I’ve long struggled with the term “event streaming”. It seems like a simple enough term but I’ve found it often means different things to different people. To some, including myself, event streaming simply means streaming events in real-time (or near real-time for you purists) from one or more sources to one or more destinations. So what is event streaming and what is an event-streaming platform?
Simply put, an ‘event’ is data. But more specifically, ‘event’ tends to represent a change in state of data, like a sensor signaling a change in temperature, a field changing in a database, a bank deposit being completed, a checkout button being clicked in an e-commerce app, etc. These can be system level events or business events. All are valid events.
To some people, the term event streaming can take on a the broader meaning of event stream processing, which is when event/data streams are ingested and calculations performed and data is transformed/enriched to create new insights or higher level events and possibly take an appropriate action. Lastly, I sometimes see event streaming used in place of the narrower use case of streaming analytics – the analysis of a window of events/data (usually bounded by time) to detect patterns or correlations between the data points in an effort to aid in decision making.
But enough about what I personally think, let’s look to how the industry analysts view event streaming.
Gartner more closely aligns event streaming with event stream processing and streaming analytics, although they estimate that roughly 45% of event stream processing (ESP) loads are basic data movement and processing, rather than analytics.1 Interestingly, Gartner also notes one of the more common event stream processing use case as stream data integration – effectively performing real-time ETL and data integration.
But I really like how a recent Forrester report defines and categorizes streaming – albeit the focus is more on data vs events but as we’ve discussed – they are the same.
Enterprise software that connects to multiple, disparate live data sources (streaming data) to expose and/or deliver to subscribing applications, analyze to gain real-time insights, and/or recombine for continuous integration to downstream data repositories or applications.”2
Forrester further segments this market into Streaming Data Flow platforms, Streaming Data Analytics platforms, and Streaming Data Processing platforms. These seem self-explanatory and more closely mimic and delineate the various definitions outlined at the beginning of this blog post.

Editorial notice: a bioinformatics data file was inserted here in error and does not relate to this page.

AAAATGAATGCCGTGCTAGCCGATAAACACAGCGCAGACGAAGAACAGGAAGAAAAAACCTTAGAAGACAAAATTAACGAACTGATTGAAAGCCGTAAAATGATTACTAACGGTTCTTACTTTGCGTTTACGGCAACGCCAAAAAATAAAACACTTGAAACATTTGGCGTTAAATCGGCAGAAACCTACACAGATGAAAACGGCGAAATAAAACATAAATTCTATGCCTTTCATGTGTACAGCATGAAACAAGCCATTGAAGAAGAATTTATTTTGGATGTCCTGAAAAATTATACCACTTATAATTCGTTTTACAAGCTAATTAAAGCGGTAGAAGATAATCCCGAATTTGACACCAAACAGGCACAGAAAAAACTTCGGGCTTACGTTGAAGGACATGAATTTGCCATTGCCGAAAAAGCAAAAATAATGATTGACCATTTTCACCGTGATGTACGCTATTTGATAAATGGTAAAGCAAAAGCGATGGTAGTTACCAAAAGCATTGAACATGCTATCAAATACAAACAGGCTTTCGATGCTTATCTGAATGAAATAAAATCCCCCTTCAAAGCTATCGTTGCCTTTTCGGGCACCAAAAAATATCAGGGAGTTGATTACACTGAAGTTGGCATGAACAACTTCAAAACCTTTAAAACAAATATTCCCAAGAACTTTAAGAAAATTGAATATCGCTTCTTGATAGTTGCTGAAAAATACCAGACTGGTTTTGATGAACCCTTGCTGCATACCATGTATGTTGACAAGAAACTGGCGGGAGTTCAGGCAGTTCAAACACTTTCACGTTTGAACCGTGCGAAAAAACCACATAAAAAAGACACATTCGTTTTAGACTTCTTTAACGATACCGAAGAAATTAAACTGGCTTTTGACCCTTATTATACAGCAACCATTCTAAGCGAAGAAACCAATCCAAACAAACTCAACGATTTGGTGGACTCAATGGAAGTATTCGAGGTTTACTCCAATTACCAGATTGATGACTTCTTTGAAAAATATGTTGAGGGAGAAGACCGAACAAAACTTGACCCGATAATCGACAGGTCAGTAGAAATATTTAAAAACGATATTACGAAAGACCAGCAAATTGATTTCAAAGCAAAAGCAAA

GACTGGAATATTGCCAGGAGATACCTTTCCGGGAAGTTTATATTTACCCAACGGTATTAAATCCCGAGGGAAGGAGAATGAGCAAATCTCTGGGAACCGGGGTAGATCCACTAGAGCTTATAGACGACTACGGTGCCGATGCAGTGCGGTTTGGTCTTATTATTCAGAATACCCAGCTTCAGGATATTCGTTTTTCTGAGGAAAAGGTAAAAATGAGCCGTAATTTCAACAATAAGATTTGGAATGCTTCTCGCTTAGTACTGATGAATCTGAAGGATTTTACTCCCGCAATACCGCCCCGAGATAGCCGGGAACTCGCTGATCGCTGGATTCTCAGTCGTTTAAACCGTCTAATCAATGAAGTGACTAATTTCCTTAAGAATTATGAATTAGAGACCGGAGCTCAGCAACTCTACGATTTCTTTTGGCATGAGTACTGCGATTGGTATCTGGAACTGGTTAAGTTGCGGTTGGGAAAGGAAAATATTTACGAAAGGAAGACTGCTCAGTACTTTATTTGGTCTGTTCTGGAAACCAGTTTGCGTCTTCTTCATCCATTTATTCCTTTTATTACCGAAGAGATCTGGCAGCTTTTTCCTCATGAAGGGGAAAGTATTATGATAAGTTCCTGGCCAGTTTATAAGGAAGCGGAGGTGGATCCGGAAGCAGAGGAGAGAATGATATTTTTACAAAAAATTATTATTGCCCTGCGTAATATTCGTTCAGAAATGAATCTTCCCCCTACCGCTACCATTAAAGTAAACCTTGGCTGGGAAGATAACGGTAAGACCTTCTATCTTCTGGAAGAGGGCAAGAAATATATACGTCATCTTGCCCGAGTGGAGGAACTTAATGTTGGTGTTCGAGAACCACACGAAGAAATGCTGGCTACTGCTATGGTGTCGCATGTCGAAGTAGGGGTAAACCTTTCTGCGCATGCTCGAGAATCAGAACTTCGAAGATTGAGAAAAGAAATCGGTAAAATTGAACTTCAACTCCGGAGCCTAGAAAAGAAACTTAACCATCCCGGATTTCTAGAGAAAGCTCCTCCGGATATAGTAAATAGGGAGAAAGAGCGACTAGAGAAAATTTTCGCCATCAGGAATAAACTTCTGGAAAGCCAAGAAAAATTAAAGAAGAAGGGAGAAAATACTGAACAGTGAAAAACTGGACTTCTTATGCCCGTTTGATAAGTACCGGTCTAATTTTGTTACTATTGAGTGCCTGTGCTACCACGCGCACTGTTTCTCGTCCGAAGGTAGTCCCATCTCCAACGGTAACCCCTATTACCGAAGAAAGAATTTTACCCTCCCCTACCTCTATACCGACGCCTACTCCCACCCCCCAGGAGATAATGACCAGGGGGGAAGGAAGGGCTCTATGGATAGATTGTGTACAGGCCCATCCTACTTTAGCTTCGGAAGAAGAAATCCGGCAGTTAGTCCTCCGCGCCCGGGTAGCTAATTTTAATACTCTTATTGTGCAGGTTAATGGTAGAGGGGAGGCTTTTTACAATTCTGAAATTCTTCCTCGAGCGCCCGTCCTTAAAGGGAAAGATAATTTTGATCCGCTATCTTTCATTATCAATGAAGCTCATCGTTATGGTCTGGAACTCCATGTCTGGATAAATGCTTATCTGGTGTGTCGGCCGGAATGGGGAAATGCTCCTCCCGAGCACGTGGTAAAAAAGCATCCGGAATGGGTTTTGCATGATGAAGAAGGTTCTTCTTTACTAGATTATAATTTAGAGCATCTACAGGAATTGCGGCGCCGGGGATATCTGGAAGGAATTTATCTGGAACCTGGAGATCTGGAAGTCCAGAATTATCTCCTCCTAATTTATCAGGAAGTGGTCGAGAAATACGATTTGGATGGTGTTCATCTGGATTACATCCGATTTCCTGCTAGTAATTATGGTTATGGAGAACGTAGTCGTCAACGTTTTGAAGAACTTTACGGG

By extension, the software platforms that support these various capabilities would all be an event streaming platform. Some event streaming platforms might specialize in highly reliable and resilient streaming data flow, while others will specialize in streaming analytics or stream processing. Forrester’s report does exactly this – identifies the streaming platforms by their specialties and categorizes them by size (large, midsize, and small). Solace is identified as a large vendor specializing in streaming data flow capability, which seems spot on.
While the data flow, analytics, and processing capabilities are very important in these platforms, what Forrester’s report does not touch on is the follow-on requirement of management of the event streams. It is one thing to move and process all these event or data streams, but who manages the streams themselves? The definition, sharing, governance, and deprecation of the streams? This is where an event streaming and management platform comes in – like Solace PubSub+ where the event brokers handle the streams themselves and PubSub+ Event Portal looks after the management aspect.
While we have outlined the various definitions and segmentations of event and data streaming, it is very important not to equate these exclusively with event-driven architecture (EDA). EDA certainly utilizes event streaming technology concepts (ie. publish-subscribe) and components (ie. event brokers), but it is equally important to recognize that EDA is an architectural design pattern for application building centered around decoupled operations responding to one or more event notifications in a real-time and asynchronous manner.
You can utilize event streaming technologies, perform event stream processing and streaming analytics but still not truly be doing event-driven architecture. More often than not, EDA is implemented for the purpose of choreographing real-time operational applications – think event-driven microservices as one example.
We have also seen a trend recently whereby customers are using EDA concepts and technology for event-driven integration, similar to what Gartner identifies as stream data integration. In other words, connecting disparate systems together via event flows and trigger updates to system B based on real-time changes to data in system A, regardless of where these systems live, in public or private clouds, or on-premises.
The take-away here is there are many ways to look at event streaming. Event management and many other technologies can address your needs, whatever they may be. It is most important to understand what kind of event streaming you need for your use case, what kind of management tooling you need (if any), and selecting the right technology for the job.
1 Source: Gartner “Market Guide for Event Stream Processing”, 14 Dec 2020, Roy Schulte, Pieter den Hamer
2 Source: Forrester “Now Tech: Streaming Data Platforms, Q2 2021”, 7 April 2021, Mike Gualtieri
Roger Sabourin is Solace's analyst relations leader.[position] => [url] => https://solace.com/blog/author/roger-sabourin/ ) )